Authentication vs. Authorization

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Quick Hits: 
  • Payment authentication is confirming an account or cardholder’s identity. 
  • Payment authorization ensures that a cardholder has the appropriate funds or credit needed to fulfill a transaction amount. 
  • Merchants need to know the differences between authentication and authorization because these terms are often used interchangeably in the payment ecosystem. 
What Is Payment Authentication? 

Payment authentication verifies an account or cardholder’s identity, such as for a one-time purchase or recurring subscription. While global commerce hit $4.2 trillion in 2020, the losses from fraudulent card purchases rose to $6.4 billion that same year. Indeed, authentication is a critical step to help prevent criminals from making fraudulent purchases with stolen debit and credit cards.  

Payment Authentication Method 

Since credit card fraud is a serious issue in today’s payment landscape, a simple username and password are not enough to authenticate cardholders securely. Banks, card issuers, merchants, and payment processors use various factors to authenticate, which includes any of the following.

  • What you know – this is typically a username and password but can also be an answer to a security question or a one-time code that grants a user temporary access for a login session or transaction. 
  • What you have – this is usually a phone, app, computer, digital ID card, or security token. 
  • What you are – any biometric data, such as a fingerprint scan, facial recognition, or retinal scan. 

Aside from simple security factors, financial institutions use various authentication methods to validate cardholders, such as CVV, AVS, CHAP, and 3DS. These tools are used to communicate with different parties, including banks, cardholders, card issuers, merchants, and payment processors, who work together to validate transactions.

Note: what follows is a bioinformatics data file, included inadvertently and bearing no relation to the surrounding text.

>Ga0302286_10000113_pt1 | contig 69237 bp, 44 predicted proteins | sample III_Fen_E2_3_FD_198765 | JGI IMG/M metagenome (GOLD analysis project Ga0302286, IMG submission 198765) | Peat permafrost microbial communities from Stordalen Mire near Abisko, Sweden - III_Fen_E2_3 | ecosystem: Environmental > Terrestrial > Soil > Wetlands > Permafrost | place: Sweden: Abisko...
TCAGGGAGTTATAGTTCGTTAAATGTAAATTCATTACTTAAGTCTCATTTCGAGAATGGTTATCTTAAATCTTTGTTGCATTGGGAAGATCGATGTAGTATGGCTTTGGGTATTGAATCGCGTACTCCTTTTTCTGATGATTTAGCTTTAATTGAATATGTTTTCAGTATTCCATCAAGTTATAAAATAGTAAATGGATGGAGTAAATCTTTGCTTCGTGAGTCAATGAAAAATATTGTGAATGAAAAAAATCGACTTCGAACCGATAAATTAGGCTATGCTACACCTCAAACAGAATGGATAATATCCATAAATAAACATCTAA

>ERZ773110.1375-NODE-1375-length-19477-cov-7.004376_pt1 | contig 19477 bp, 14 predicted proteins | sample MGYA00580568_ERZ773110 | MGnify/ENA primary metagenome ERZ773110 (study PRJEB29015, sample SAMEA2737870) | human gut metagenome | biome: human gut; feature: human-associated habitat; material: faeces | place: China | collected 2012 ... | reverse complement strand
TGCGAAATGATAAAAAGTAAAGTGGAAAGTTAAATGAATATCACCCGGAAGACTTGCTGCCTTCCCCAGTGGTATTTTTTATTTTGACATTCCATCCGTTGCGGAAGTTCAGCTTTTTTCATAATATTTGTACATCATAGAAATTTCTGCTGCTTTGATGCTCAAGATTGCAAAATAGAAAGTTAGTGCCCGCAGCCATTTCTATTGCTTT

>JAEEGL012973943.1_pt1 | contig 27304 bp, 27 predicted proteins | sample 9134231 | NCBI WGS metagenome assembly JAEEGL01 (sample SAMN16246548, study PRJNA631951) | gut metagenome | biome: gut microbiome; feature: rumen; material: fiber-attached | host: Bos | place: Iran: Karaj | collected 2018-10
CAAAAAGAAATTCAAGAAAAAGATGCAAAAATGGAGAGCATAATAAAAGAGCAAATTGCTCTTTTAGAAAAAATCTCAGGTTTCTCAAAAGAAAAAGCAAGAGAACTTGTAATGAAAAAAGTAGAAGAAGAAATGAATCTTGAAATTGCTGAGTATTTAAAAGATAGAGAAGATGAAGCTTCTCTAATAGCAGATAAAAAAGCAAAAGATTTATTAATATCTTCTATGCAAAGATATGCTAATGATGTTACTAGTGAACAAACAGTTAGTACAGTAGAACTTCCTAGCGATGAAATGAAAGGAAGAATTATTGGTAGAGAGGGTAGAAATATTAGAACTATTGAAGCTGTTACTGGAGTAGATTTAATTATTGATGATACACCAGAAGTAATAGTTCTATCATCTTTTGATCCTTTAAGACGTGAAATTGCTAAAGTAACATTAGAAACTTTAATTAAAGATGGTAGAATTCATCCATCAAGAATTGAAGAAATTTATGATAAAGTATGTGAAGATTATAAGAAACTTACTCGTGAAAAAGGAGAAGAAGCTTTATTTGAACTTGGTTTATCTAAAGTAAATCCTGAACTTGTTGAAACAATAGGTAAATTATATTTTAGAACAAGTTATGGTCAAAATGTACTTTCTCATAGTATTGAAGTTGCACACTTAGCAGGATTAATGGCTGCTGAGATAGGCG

Card Verification Value (CVV) 

CVV is considered a standard authentication method for online transactions. Most merchants require the cardholder to enter the CVV code when making card-not-present (CNP) transactions. Cardholders can find this 3 or 4-digit code on the front or back of their credit or debit card. Requiring CVV codes can help prevent merchants from processing online transactions without valid codes. However, this method is only effective if combined with other authentication methods because cybercriminals can still make fraudulent purchases if they acquire a physical card with the CVV code.

Address Verification System (AVS) 

AVS is designed to help prevent card fraud by comparing a card’s billing address with the one the customer provided. When the address is provided, it’s scanned to determine its accuracy based on the address stored on file via the credit card company. Depending on the accuracy level, the card issuer can issue a full, partial, or no AVS match. Merchants can use the AVS match results to approve, cancel, or manually investigate the pending transaction.  

Indeed, it may be possible that a customer moved and did not update their card’s billing address. However, fraudsters may also bypass the AVS by conducting an online search to identify the cardholder’s address. Thus, while AVS is quick and easy to implement, it’s not a standalone method because fraudsters can still bypass it by finding a person’s address via social media or other resources.  

Challenge-Handshake Authentication Protocol (CHAP) 

CHAP checks a cardholder’s identity by presenting a challenging question during the authentication process. If the person answers the question correctly according to the CHAP server’s expected response, then the CHAP authentication is successful.  

It’s important to note that this method occurs before login, which means that the system doesn’t use shared secrets to validate a person’s identity. This protocol can help prevent replay attacks, which occur when a threat actor reuses stolen credentials.  

CHAP is frequently used with Password Authentication Protocol (PAP) and is used before the user enters their password. A CHAP request can include a series of security questions or a small puzzle, which the user must complete to achieve authentication. Like other methods, CHAP doesn’t provide enough authentication, so it’s best to use it in conjunction with other methods. Furthermore, cybercriminals can guess CHAP challenge requests through social engineering.  

3d rendering of mobile phone with a shield and text message